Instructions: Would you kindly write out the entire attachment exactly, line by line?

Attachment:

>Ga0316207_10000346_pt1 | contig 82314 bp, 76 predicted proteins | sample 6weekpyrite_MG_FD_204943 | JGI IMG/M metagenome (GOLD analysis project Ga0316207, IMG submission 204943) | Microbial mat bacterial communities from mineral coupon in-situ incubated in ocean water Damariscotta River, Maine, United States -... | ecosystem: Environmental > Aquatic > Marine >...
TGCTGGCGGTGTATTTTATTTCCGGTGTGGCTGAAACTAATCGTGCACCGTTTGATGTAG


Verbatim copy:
>Ga0316207_10000346_pt1 | contig 82314 bp, 76 predicted proteins | sample 6weekpyrite_MG_FD_204943 | JGI IMG/M metagenome (GOLD analysis project Ga0316207, IMG submission 204943) | Microbial mat bacterial communities from mineral coupon in-situ incubated in ocean water Damariscotta River, Maine, United States -... | ecosystem: Environmental > Aquatic > Marine >...
TGCTGGCGGTGTATTTTATTTCCGGTGTGGCTGAAACTAATCGTGCACCGTTTGATGTAG